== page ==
Reaching for the Stars with 3D Holograms
3D technologies have more than once helped simplifying complicated issues. A research team from the University of Leeds now uses 3D holograms in order to demonstrate how massive stars form.
Abstract concepts are especially hard to comprehend when you’re not an expert in the field. Astronomy is one of those fields that need a lot of brain work to become clear to the average person. For a long time, 3D technologies have been the ideal means to simplify matters by producing small-scale prototypes or the like. 3D holograms, now, might be the perfect tool to explain the universe – or more precisely to show how massive stars form in an easy to understand and visually engaging way.
Two months ago, Dr. Anne Buckner from the research team at the University of Leeds presented the technology at the Royal Astronomical Society‘s National Astronomy Meeting in Lancaster.
Let the Show Begin
The team developed a one-hour workshop in which their audience is taken through the story of star formation. The hologram is produced by an upside-down Perspex pyramid placed on a large monitor, which plays a specially produced video. The size of the monitor at the University of Leeds is 65 inches, but they also have a smaller version with a 32-inch monitor which they can take to schools, conferences, and public events such as festivals.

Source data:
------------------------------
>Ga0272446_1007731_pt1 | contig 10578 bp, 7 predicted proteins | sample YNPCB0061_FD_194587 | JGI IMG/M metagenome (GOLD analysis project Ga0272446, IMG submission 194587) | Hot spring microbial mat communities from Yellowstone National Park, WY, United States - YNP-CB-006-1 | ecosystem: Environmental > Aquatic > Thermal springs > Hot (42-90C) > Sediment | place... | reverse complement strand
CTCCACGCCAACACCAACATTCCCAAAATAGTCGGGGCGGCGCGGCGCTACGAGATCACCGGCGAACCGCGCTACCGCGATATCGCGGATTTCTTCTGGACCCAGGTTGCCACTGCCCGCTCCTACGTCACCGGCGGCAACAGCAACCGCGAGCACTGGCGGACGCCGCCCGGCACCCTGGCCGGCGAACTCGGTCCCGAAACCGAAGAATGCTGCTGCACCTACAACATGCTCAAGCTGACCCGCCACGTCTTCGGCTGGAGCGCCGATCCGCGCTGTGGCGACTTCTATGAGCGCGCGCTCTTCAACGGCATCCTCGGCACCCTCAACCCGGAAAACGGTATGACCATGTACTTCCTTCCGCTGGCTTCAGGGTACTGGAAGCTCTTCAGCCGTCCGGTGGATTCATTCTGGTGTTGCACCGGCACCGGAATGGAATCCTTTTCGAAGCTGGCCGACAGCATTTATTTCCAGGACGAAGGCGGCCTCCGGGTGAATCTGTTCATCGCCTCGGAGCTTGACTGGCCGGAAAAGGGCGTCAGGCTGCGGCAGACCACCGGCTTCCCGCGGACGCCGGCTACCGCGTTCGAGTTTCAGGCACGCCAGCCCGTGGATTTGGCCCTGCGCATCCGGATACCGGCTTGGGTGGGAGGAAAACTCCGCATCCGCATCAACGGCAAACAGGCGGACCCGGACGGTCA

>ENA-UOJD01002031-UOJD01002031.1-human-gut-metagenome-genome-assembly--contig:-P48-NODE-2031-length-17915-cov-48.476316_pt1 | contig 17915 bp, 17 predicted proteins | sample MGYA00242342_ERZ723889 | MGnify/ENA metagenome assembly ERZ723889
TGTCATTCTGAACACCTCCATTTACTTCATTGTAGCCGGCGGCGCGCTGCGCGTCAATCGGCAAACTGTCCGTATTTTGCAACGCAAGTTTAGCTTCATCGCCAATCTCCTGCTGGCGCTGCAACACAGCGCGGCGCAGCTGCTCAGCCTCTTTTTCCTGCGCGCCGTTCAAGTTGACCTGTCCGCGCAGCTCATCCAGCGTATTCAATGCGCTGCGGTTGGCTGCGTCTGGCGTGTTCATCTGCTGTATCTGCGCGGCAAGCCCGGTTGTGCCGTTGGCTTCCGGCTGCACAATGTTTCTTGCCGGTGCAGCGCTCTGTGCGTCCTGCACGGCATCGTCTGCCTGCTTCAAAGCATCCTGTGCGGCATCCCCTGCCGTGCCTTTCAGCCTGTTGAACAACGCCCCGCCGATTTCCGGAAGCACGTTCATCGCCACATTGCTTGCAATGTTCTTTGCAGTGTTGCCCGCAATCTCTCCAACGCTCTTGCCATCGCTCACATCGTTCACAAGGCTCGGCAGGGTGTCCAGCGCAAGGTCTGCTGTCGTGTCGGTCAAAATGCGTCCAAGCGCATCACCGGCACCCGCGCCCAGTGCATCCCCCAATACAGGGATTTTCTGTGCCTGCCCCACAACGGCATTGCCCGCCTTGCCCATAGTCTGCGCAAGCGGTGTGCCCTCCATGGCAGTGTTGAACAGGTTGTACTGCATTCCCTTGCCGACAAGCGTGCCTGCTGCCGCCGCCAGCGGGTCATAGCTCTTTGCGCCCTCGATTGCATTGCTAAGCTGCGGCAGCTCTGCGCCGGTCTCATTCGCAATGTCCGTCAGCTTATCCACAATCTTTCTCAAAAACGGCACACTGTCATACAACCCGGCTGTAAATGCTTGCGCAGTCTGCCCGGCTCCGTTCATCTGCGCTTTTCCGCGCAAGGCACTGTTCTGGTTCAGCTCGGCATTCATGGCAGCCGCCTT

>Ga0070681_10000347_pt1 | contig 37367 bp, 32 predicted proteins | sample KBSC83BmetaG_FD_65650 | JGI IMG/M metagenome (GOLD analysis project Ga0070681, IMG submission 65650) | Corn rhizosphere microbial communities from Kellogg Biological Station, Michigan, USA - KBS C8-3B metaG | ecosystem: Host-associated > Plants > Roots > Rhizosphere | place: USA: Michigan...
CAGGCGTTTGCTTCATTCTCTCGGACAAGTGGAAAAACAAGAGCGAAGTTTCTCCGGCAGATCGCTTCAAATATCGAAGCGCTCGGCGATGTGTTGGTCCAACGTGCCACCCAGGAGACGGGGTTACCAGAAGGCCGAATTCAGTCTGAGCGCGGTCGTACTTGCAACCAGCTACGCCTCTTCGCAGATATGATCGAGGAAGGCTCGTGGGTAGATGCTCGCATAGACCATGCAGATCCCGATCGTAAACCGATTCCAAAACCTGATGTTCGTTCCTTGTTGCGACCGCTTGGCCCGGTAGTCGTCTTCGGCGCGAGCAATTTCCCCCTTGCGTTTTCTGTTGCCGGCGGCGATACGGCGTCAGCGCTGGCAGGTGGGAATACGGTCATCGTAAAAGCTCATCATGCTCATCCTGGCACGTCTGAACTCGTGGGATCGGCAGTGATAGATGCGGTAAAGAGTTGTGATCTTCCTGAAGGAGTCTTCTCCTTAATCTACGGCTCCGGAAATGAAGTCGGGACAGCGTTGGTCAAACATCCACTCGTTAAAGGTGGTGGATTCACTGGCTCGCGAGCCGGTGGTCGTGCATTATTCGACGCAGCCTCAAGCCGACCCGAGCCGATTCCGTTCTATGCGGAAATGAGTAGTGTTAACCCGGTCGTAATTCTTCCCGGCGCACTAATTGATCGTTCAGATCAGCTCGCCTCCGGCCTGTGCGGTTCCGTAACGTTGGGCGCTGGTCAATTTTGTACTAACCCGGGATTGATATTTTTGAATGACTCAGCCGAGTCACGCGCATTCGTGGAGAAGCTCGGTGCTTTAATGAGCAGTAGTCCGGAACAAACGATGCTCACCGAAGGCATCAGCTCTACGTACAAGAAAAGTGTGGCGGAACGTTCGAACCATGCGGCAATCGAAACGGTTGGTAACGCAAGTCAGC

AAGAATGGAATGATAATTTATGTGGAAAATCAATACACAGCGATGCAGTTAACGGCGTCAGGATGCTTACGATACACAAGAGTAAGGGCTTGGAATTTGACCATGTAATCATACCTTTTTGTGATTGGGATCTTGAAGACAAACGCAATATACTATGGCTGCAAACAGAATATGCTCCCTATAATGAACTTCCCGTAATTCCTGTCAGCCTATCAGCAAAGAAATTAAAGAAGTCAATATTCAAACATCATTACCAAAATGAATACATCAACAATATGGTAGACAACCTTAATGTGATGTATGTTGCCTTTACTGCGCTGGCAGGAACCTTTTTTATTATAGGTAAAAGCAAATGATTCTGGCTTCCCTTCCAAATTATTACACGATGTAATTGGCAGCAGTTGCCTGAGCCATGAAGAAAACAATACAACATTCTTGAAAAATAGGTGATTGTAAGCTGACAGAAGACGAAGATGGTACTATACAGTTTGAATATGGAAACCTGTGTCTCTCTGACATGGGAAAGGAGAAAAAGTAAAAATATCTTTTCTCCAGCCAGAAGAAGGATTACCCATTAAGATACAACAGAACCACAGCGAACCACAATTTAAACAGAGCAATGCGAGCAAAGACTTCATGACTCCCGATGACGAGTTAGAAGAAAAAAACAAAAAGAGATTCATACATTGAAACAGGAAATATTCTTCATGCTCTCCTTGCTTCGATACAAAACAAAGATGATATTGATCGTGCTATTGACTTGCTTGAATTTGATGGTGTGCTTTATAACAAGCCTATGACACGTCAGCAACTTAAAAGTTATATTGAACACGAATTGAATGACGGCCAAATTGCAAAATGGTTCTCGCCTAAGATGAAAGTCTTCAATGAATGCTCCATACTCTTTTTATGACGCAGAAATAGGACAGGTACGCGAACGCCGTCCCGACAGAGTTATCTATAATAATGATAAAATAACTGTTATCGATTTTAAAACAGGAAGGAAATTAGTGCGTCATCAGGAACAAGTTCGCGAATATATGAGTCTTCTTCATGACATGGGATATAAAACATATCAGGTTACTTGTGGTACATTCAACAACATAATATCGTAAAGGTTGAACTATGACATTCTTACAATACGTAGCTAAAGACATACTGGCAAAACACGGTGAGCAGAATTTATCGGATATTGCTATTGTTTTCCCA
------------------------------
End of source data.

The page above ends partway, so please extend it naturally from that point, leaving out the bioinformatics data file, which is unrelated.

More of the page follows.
The basis for this project – which goes by the name of StarFormMapper – is a combination of observational as well as theoretical data.
The Idea Behind the Holograms
The idea of the 3D holograms originates in the 19th century. “As a fan of magic I was aware of an illusion called ‘Pepper’s Ghost’ which has been around since the 1800s”, says Dr. Buckner. “We wondered if we could adapt something similar to this to work for astronomy, and as a result we have the ability to project 3D holograms bringing millions of years of stellar evolution to life.”
In order to excite school kids about astrophysics, the research team gave it a try and started working on the practical implementation of their idea, as it was the most cost-effective option as oppsed to, for example, virtual reality headsets.
Astronomy to Go
After the workshop, the visitors can even take a small-scale hologram suitable for their smartphones home with them. Here’s how smartphone 3D holograms look like:
Now, imagine this with a 64-inch monitor showing star formation. Impressive, right?
The Next Steps
At the moment, the StarFormMapper team around Dr. Bucker Is planning to take their workshops on tour and focus on secondary schools in West Yorkshire. Also they are working on an app to make their show available for smartphones and tablets at home.
Progress in hologram technology will probably not come to a halt in the next few centuries, so we’re excited what’s next. If you want to learn more about holograms and how they can be connected with printing technologies, click here.
3D holograms are a promising solution in order to simplify complicated and hard to image matters. Where else can you see this technology to find usage?
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